The Securities and Exchange Commission today announced that Anne K. Small has been named General Counsel of the agency.
Ms. Small comes to the SEC from the White House Counsel’s Office where she has been serving as Special Assistant to the President and Associate Counsel to the President since October 2011. She has advised on legal policy questions with a focus on economic issues.
Ms. Small previously worked at the SEC as Deputy General Counsel for Litigation and Adjudication, helping to oversee enforcement matters, appellate cases, and adjudications. She becomes the first woman to be named General Counsel of the SEC.
“I’m delighted that Annie will be returning to the agency at a time when our rule writing is in full swing and our enforcement program continues to pursue cases involving some of the most complex transactions,” said Mary Jo White, the SEC Chair. “The Commission will benefit from her experience, judgment, and tremendous talent.”
Before entering government, Ms. Small worked at WilmerHale LLP, where she was a partner in the firm’s litigation department. She was involved in commercial and securities litigation, a broad range of civil and criminal matters, and trial and appellate work.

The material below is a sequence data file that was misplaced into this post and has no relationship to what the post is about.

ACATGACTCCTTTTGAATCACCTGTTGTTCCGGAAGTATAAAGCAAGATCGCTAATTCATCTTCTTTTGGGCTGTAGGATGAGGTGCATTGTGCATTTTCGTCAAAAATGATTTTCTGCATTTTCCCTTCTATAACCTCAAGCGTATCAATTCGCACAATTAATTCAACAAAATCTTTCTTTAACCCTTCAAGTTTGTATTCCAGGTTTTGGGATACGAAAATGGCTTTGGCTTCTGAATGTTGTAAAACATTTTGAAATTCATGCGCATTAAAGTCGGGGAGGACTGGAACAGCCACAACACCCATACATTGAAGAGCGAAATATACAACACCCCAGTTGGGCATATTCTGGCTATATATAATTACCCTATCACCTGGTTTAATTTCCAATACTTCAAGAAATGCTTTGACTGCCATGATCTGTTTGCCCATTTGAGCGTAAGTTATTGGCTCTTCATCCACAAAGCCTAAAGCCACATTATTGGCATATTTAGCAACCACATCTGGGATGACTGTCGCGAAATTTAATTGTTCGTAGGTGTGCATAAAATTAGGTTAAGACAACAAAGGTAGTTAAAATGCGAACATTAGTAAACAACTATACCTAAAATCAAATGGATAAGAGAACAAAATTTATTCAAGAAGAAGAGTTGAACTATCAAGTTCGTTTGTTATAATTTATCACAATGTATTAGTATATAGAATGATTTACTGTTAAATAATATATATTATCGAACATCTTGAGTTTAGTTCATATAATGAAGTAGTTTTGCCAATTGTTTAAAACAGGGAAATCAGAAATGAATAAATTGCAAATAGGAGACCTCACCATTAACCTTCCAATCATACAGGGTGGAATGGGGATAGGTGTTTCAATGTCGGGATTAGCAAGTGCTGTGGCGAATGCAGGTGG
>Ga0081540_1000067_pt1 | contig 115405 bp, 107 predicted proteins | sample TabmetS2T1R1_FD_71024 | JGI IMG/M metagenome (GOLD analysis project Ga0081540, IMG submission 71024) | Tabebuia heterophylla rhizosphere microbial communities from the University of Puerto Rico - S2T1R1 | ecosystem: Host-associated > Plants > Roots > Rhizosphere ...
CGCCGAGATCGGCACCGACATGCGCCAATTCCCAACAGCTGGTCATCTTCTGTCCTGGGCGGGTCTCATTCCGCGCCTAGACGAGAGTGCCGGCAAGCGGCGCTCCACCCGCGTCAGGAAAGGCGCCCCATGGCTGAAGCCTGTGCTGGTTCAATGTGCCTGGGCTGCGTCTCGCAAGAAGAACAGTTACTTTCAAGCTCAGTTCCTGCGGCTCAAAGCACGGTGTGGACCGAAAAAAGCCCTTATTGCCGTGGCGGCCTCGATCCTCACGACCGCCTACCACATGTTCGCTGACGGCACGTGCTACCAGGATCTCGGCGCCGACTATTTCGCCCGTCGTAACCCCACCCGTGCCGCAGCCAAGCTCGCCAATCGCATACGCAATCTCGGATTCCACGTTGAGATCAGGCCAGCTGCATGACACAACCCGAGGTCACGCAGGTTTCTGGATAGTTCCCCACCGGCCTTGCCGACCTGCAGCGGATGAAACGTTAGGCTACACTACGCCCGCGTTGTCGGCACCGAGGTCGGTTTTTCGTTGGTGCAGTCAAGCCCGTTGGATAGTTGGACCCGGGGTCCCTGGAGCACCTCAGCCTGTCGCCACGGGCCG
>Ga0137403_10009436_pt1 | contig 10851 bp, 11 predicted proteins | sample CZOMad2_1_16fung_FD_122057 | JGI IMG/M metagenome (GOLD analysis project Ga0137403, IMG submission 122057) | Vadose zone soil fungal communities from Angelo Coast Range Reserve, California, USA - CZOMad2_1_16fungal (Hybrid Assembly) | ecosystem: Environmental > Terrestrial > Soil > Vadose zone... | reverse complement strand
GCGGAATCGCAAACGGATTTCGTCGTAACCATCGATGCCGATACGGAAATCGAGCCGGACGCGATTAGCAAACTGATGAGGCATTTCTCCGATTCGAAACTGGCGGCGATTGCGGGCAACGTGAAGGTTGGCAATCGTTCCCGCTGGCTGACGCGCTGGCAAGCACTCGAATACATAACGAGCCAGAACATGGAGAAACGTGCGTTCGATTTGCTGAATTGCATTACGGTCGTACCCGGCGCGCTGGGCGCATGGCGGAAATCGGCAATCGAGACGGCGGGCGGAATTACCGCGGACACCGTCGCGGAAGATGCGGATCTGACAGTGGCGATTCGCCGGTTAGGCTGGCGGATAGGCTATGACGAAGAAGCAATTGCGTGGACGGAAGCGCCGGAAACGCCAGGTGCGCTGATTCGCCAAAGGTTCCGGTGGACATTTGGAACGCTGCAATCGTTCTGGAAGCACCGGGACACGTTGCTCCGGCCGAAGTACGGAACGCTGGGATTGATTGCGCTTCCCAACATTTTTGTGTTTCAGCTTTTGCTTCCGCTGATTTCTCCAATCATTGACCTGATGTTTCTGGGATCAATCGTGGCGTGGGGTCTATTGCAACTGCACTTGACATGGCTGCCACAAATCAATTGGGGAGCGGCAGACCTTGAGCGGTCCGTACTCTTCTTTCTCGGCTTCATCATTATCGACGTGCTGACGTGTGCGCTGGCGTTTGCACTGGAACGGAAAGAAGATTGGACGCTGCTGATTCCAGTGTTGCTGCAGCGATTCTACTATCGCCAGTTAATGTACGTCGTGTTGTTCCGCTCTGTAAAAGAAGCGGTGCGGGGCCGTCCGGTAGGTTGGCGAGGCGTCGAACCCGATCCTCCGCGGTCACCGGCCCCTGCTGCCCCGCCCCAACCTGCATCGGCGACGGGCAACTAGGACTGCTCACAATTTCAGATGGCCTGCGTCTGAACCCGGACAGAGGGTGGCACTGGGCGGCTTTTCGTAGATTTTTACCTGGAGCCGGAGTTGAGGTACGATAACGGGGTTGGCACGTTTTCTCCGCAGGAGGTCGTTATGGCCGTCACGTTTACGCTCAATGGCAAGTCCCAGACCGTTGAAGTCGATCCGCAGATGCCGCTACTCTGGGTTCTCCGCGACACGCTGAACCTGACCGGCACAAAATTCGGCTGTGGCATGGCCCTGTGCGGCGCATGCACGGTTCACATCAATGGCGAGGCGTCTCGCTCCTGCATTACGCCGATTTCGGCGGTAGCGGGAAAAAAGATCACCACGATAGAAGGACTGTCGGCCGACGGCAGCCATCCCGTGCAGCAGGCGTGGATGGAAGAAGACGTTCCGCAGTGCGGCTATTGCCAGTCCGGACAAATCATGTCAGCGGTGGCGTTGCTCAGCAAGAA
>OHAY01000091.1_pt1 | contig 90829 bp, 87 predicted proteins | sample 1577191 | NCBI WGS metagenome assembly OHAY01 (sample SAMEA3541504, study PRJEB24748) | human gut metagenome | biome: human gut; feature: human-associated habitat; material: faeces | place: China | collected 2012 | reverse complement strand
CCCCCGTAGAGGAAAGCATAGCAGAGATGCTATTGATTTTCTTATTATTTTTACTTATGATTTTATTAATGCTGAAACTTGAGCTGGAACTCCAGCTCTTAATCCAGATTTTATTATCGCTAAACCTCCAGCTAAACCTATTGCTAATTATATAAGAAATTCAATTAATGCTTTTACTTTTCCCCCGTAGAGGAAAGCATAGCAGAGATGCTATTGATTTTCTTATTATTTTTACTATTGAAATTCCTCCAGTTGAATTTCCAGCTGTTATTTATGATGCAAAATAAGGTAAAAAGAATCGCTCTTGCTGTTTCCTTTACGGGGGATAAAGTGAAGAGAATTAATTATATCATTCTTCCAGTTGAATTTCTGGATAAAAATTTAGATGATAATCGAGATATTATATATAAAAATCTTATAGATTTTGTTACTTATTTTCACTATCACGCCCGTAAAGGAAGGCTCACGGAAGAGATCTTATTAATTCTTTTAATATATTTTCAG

Ms. Small said, “It is an honor to return to the Commission. I am looking forward to working with the talented staff in the General Counsel’s Office and serving Chairman White and the other Commissioners in the agency’s efforts to protect investors.”
Ms. Small is expected to arrive at the agency soon and will succeed Geoffrey Aronow, who will become a senior counsel to the Chairman.
“Even in his short stint as General Counsel, Geoff has proved himself to be a wise and insightful counselor to the Commission. I am very pleased that he has agreed to stay on as a senior counsel in my office. In that role, he will assist in navigating some of the more complex and difficult policy issues we must address,” said Chairman White.
Ms. Small began her law career as a law clerk for Judge Guido Calabresi on the U.S. Court of Appeals for the Second Circuit and for Justice Stephen G. Breyer on the U.S. Supreme Court. She received her J.D. in 2001 from Harvard Law School, where she was awarded the Sears Prize and served as President of the Harvard Law Review. She earned her B.A. from Yale University in 1996.